The Dangers of Snorkeling
Before you go snorkel
Even if snorkeling equipment is rather simple, and requires basically just a snorkel, a mask, and fins, these come as the frequent source of dangers during the snorkeling process that pose valid threat of getting injured, especially if in open sea. If your mask fails to fit your face well it will most likely start at some moment leaking, causing you feel uncomfortable and distracting your attention from focussing on what you snorkel for: watching underwater sea life. You should avoid using unsafe snorkels of some outdated models, for they don't have what most modern snorkels are equipped with - a safety valve preventing breathing in some water that might cause choking. Getting equipped the right way is easy, so pay due attention doing so to avoid unnecessary injuries or unpleasant situations. If you expect walking on some sharp rocks you should also think of booties. Your hands will need gloves if you expect touching fish or other sea creatures, and your body putting on some sort of suit with the purpose of protection against being sunburnt or occasionally scratched.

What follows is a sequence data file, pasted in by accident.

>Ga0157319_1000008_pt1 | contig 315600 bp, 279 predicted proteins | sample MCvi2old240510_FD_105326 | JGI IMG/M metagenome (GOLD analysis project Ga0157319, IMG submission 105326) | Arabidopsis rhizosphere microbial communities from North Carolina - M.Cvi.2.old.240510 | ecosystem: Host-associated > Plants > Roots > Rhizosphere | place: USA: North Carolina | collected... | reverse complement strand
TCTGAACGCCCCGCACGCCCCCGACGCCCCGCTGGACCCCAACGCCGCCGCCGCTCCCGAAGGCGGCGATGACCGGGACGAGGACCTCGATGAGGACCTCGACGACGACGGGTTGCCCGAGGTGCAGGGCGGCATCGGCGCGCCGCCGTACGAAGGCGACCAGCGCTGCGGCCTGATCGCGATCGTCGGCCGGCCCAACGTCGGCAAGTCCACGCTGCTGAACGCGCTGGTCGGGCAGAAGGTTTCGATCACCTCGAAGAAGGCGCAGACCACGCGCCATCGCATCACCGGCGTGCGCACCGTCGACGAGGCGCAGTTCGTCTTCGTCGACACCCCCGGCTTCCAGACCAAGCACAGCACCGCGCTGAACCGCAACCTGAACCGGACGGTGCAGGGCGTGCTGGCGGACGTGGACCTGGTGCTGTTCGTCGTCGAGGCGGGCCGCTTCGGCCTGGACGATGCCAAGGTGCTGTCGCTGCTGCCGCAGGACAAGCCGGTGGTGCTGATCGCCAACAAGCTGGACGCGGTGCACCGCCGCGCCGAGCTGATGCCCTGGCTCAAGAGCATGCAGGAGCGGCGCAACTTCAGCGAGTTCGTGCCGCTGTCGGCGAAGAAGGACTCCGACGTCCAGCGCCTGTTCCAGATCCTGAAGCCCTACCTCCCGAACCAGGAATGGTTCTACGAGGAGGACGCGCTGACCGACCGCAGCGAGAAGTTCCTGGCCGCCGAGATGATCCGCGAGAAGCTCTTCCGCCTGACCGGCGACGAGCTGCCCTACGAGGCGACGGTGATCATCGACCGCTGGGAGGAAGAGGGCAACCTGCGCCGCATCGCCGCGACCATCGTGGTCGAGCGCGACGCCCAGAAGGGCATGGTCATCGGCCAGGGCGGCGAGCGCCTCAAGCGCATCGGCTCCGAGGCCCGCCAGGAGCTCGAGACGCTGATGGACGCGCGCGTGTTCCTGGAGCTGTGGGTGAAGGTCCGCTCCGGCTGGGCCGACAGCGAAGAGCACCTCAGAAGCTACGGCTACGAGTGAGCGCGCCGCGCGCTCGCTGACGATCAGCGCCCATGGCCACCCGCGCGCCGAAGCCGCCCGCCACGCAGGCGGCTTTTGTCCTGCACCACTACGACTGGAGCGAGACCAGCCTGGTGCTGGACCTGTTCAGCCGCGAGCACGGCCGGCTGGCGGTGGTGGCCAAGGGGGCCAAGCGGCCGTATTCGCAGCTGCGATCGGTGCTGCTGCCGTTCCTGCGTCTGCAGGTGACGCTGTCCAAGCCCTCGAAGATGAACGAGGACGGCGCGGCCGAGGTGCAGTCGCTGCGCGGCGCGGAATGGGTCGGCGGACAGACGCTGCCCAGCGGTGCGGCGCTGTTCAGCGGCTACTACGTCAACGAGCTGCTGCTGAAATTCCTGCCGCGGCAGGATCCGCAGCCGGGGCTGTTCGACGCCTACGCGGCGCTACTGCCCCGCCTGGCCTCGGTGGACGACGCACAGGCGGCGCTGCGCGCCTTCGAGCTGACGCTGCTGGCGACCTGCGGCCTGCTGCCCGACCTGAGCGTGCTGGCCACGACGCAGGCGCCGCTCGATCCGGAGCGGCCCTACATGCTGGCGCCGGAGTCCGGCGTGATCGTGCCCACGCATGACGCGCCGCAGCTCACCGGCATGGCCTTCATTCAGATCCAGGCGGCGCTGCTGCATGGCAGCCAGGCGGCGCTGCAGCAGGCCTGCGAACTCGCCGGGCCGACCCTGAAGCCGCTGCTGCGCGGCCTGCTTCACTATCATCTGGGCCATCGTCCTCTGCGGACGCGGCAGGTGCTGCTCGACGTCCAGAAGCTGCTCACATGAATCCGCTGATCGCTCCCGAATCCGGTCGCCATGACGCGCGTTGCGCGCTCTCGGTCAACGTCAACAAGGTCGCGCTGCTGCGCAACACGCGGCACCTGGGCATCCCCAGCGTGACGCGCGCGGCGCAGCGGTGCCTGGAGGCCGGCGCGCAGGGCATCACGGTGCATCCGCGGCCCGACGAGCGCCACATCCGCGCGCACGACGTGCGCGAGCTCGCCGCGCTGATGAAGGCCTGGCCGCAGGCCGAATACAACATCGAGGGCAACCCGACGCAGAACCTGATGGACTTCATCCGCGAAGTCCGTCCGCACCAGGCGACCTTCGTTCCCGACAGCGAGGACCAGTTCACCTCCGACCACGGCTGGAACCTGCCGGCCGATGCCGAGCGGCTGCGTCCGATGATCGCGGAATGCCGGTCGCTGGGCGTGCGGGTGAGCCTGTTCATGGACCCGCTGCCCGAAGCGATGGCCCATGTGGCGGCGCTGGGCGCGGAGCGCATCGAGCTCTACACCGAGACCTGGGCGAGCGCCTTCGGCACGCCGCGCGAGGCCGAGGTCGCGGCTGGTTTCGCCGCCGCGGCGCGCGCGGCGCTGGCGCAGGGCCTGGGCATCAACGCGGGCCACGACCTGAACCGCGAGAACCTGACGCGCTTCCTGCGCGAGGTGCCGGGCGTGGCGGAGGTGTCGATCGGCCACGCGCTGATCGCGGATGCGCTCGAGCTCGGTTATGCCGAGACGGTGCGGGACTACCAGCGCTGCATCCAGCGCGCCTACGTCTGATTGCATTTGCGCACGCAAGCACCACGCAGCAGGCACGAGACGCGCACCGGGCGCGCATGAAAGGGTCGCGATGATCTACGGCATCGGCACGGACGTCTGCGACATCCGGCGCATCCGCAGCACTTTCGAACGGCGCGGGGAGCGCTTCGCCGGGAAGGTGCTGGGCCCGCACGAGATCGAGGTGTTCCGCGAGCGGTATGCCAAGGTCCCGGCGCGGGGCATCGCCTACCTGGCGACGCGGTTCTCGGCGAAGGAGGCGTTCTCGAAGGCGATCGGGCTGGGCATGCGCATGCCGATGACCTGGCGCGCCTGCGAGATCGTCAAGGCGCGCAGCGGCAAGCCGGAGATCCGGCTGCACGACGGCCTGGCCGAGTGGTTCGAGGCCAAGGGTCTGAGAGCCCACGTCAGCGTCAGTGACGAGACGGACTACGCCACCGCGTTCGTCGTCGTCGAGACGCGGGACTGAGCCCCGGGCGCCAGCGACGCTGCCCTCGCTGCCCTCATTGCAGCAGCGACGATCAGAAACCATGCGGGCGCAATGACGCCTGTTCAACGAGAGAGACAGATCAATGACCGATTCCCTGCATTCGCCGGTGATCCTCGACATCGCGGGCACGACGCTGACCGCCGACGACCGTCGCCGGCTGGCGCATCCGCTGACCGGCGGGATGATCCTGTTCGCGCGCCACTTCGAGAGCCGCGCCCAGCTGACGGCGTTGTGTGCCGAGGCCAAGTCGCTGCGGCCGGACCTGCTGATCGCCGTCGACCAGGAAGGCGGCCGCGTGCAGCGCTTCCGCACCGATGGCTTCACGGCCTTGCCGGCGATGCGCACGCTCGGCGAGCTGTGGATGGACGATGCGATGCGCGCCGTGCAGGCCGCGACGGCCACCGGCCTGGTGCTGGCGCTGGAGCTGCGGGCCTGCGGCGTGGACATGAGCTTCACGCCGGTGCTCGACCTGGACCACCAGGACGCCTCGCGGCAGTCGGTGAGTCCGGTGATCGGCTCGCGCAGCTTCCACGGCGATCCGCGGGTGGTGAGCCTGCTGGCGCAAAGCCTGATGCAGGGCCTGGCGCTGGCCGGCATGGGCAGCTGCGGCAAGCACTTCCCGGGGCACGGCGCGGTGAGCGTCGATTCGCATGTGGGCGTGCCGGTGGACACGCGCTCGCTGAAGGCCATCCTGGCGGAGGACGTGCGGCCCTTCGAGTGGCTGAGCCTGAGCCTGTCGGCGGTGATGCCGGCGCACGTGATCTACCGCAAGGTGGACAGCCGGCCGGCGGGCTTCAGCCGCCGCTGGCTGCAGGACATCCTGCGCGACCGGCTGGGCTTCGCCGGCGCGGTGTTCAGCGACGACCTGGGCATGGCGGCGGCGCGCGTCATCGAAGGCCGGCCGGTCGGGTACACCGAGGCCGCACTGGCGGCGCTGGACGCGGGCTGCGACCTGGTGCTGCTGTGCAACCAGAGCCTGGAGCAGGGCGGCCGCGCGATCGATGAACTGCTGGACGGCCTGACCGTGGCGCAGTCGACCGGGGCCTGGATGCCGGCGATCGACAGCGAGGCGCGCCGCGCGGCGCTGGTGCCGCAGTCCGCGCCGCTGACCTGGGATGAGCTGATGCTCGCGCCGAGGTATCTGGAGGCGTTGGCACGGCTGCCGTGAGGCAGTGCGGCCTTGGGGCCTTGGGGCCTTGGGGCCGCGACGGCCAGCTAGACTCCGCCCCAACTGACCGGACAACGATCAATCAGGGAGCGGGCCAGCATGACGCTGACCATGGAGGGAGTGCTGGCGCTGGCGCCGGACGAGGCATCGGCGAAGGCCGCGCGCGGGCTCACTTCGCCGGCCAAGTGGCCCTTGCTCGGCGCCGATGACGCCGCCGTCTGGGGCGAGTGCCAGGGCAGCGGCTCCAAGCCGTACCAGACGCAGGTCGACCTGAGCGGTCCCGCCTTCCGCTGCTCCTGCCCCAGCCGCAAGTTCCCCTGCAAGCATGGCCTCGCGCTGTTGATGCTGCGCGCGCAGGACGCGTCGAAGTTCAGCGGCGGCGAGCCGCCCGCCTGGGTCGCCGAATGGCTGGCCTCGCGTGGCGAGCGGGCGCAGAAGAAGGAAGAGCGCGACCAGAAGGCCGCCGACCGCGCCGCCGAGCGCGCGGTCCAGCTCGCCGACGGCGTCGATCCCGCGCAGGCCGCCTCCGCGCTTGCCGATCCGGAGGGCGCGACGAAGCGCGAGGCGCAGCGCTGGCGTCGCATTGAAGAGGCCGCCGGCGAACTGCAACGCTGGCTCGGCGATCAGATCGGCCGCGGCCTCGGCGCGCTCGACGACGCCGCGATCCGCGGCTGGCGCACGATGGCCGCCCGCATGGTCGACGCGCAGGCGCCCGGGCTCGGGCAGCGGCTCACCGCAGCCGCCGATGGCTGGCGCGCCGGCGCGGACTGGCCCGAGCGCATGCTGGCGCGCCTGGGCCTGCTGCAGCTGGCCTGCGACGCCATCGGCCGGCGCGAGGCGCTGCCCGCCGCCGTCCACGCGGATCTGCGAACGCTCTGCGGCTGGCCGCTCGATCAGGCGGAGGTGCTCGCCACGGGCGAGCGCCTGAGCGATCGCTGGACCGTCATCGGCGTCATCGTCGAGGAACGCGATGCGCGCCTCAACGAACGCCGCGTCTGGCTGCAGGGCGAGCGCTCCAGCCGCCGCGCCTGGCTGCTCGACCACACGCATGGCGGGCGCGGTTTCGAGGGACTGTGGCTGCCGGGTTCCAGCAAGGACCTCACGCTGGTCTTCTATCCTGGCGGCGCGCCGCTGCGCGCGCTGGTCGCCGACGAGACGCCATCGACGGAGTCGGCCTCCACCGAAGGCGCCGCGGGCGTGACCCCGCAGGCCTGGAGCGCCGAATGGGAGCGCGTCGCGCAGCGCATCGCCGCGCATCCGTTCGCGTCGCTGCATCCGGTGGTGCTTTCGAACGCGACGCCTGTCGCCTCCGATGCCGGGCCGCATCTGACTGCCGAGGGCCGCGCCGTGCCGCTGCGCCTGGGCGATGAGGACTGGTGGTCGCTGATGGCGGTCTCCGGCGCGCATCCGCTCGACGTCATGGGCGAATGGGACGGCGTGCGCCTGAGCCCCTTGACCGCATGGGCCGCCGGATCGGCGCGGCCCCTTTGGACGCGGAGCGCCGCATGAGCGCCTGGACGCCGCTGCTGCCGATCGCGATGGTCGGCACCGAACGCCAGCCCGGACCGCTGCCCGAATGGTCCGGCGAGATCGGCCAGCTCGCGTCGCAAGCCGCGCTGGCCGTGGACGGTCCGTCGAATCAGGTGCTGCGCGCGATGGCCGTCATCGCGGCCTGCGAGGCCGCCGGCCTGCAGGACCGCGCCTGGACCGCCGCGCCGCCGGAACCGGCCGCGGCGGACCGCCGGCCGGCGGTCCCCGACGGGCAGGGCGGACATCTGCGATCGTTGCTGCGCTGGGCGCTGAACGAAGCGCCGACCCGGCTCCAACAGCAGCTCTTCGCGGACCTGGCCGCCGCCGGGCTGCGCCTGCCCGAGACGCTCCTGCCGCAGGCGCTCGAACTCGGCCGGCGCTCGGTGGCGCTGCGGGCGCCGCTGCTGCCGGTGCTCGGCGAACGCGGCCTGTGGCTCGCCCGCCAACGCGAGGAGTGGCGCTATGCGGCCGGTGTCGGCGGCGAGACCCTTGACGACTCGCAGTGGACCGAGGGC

Pool snorkeling dangers
Even if for many people it may seem close to funny talking pool snorkeling dangers at all, anyway here's the story. In August 2003 a little eight year old boy was sucked into a hidden pipe in one of the 12 inch deep pools at the Occidental Grand Flamenco Xcaret hotel. The pool was marked as "adults only".
Anyway, putting aside such though truly tragic, but by no means characteristic pool snorkeling dangers as described above, there's a rather valid risk proposed by shallow water blackout that happens in swimming pools too.
Marine environment and lack of practice due to snorkeling dangers
These include sea currents, contact with sharks and poisonous fish, and neglecting regulations providing either to stay in marked area or being accompanied with an experienced guide if diver is not experienced or duly trained for open sea snorkeling.
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